by Susan McCarthy
Everyday practice: If a task can be completed within two minutes, do it right away so you can stop thinking about it.
Decluttering isn’t easy work, so it’s always frustrating to “suddenly” realize that the clutter has returned. Tricks like doing a 10-minute tidy-up at the end of every day, tackling tasks that take a minute or two when they appear, decluttering for 15-minutes a day, and weekly Power Hours are all habits that, once developed, allow you to invest minimal attention and energy to maintaining those actions.
Systems also minimize the energy and thought involved in getting things done. If you’ve ever tried to follow an organizing or productivity system described in a book or suggested by a coworker and failed don’t think that you’re not a systems-sort-of-person. Instead, make a system that works for you.
What Is an Organizing System?
I’m playing loosely with the definition of a system, simplifying the concept because I think we hear the word ‘system’ and think complicated calendars, filing systems, and closet or kitchen organizing tools. So, here goes:
Systems are arbitrary rules that you establish and then follow so to maintain organization or to stay productive.
Some systems that others say they follow:
Establish Habits and Routines
While a routine is made up of a series of actions that use cues from your environment to begin the routine (wake up > go to bathroom > make coffee > check email > eat breakfast > put dishes in sink > take shower), systems manage daily, weekly, even yearly tasks.
After reading the above examples, you may realize that you have random rules like these that you’ve established, maybe without much thought.
So, why create systems (or, if you prefer, random rules) for yourself and your home? Like habits that you find useful to your goals, having systems in place save you from having to think about or plan things every time you do a task. Yes, you decide what your system will be, but once it’s in place, you don’t have to think about it.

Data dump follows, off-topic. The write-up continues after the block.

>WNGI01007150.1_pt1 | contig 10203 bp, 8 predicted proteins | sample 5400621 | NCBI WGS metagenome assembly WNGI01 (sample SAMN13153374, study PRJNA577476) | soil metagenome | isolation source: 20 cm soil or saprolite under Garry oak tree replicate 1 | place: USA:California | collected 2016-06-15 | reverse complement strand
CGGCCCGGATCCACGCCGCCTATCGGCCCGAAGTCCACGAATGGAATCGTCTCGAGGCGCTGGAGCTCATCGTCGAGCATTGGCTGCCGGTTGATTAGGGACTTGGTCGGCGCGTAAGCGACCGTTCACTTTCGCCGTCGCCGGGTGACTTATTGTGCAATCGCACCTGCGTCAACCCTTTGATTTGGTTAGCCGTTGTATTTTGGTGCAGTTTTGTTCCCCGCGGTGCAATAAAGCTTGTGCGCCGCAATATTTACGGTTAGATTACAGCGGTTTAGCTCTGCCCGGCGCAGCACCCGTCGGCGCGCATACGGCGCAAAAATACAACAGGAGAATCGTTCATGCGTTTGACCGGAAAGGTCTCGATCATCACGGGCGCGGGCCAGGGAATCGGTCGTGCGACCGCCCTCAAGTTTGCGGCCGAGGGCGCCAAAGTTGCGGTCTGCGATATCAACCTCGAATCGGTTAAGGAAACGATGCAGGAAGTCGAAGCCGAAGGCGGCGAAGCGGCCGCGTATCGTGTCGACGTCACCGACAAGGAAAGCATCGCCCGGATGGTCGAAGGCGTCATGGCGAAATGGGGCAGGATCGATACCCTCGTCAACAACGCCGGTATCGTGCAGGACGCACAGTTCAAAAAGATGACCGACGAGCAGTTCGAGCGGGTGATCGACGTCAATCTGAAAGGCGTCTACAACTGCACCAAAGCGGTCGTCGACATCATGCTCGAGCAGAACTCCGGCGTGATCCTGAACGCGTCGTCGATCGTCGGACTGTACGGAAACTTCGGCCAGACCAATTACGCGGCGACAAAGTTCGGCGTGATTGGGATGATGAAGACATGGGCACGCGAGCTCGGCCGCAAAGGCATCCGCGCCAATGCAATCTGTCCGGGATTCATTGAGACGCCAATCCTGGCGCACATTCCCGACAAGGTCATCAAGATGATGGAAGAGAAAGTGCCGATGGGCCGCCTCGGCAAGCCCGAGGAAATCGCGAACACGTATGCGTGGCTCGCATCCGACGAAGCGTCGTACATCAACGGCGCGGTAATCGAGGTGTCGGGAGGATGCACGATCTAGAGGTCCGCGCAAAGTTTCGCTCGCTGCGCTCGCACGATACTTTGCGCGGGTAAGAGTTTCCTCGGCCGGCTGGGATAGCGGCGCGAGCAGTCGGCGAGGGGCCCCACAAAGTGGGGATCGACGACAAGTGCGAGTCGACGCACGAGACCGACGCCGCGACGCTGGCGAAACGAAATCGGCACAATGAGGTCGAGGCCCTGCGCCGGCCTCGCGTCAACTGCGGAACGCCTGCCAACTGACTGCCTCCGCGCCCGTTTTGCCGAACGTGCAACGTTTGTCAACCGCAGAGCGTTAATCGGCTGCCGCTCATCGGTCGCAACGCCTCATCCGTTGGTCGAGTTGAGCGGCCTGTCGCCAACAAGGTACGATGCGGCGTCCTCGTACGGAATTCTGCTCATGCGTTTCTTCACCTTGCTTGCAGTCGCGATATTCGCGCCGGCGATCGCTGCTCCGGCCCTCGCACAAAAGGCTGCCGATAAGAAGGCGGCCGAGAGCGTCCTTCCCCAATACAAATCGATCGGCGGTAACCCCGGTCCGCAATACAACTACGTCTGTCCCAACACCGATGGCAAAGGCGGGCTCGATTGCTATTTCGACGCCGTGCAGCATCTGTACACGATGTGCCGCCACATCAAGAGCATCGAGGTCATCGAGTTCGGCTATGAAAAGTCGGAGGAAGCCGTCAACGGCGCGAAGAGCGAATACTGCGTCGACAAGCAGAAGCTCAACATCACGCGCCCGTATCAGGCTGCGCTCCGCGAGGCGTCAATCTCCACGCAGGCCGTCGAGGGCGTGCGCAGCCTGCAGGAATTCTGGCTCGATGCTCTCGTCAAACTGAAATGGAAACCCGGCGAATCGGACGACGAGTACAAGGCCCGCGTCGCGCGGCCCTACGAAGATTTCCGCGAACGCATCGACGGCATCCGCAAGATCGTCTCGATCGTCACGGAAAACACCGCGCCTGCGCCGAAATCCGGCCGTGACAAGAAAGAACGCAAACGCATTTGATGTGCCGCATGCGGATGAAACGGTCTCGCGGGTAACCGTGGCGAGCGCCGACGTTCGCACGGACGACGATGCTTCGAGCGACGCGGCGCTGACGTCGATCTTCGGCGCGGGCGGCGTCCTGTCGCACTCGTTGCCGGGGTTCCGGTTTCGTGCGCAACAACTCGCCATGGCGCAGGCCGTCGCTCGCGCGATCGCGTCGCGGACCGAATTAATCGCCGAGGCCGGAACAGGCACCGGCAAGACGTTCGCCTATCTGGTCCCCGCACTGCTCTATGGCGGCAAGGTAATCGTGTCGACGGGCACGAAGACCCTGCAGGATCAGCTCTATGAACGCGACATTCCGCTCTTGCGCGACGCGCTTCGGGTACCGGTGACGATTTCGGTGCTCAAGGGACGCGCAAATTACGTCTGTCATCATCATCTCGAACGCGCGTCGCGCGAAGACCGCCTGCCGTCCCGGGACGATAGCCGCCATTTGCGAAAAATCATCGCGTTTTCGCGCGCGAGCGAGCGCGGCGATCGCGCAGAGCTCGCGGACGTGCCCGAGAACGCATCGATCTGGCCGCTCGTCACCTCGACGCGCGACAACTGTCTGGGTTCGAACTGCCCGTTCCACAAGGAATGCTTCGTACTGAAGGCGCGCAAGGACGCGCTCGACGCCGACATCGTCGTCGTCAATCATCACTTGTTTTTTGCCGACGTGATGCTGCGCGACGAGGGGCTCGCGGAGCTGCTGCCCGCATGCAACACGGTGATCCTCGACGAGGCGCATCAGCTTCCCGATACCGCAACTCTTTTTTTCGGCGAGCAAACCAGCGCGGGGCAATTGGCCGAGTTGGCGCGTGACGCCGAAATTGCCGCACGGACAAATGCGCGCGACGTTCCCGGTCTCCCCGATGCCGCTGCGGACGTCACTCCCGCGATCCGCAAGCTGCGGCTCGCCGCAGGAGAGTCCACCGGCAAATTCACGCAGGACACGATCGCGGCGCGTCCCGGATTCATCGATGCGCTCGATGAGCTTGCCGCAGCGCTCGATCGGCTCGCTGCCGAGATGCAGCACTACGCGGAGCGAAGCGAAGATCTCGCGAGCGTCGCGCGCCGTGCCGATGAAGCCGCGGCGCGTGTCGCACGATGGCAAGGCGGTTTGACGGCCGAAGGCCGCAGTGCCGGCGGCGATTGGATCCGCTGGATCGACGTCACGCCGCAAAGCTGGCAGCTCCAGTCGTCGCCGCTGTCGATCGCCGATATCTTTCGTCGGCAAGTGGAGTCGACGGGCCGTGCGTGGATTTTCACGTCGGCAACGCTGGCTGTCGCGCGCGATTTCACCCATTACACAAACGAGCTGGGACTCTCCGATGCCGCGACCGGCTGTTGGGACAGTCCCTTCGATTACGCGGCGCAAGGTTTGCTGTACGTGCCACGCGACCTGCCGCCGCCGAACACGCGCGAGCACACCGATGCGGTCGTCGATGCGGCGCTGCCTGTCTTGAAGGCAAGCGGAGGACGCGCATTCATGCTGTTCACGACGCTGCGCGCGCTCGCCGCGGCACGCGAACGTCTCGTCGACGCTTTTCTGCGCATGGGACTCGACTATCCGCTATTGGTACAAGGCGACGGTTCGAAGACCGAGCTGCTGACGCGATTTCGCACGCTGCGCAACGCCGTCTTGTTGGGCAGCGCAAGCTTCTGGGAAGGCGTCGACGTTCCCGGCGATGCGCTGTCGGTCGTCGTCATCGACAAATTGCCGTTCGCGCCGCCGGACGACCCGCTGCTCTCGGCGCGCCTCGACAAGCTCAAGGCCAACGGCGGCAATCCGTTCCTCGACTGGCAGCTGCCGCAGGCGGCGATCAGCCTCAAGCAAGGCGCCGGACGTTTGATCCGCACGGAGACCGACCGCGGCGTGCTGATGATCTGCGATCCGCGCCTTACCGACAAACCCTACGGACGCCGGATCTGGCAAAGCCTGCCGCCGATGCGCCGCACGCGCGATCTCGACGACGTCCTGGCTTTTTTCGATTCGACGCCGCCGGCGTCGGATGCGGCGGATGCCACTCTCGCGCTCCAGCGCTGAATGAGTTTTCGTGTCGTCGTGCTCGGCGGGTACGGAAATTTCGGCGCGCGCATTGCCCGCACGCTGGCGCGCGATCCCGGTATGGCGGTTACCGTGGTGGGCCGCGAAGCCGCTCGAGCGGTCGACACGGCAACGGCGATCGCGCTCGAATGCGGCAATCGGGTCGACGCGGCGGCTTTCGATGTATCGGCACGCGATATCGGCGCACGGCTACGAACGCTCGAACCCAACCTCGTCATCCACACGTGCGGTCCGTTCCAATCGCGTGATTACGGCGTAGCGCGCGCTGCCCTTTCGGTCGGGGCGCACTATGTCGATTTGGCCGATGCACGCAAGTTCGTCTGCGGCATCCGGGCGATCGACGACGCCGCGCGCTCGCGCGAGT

For example, if you decide that you’ll start folding your clothing – right down to your socks – and you find that the time it takes to fold your clothing is recouped when it comes to finding what you want to wear each day … and it takes less space to store you clothing … then you’ve identified reasons and benefits to folding your clothing. You become a person who folds their clothing.
What's the Best Way for You to Keep Order at Home?
A system works for you, you don’t work for it.
If a system doesn’t work for you, change the system instead of trying to change yourself to fit the system. A simple way to determine if your system is a good one? You do it without complaint (out loud or in your head).
I think that’s the power of systems. You don’t have to stop and think, “should I go through the mail today or tomorrow?” You know that you do it Saturday mornings before you go to your yoga class. You become a person who does X-task at Y-time – I look at my calendar and plan my week on Sunday evenings after dinner.
You can further deepen your system (or, arbitrary rules), by adding an emotional component – how do you feel when you do that task?
Create a Personalized Organizing System
An organizing system doesn’t help you get organized; it helps you stay organized. If you just spent ten hours sorting through papers in your home office, ask yourself, “Why did it get that way?” If you’re thinking that you never had the time to file paperwork, select a time to do that task on a regular basis.
You may bristle at that suggesting, thinking that if you had the time then things wouldn’t have gotten out of control. However, you aren’t looking for random bits or blocks of time that will open in your schedule here and there. You are saying that this task is important enough to you that you’ll do it every Wednesday immediately after dinner.
Remember, you can’t make time, you can only plan it
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The Organized Squirrel, Susan, shows you how acorns (small habits) can grow into oak trees (a better life).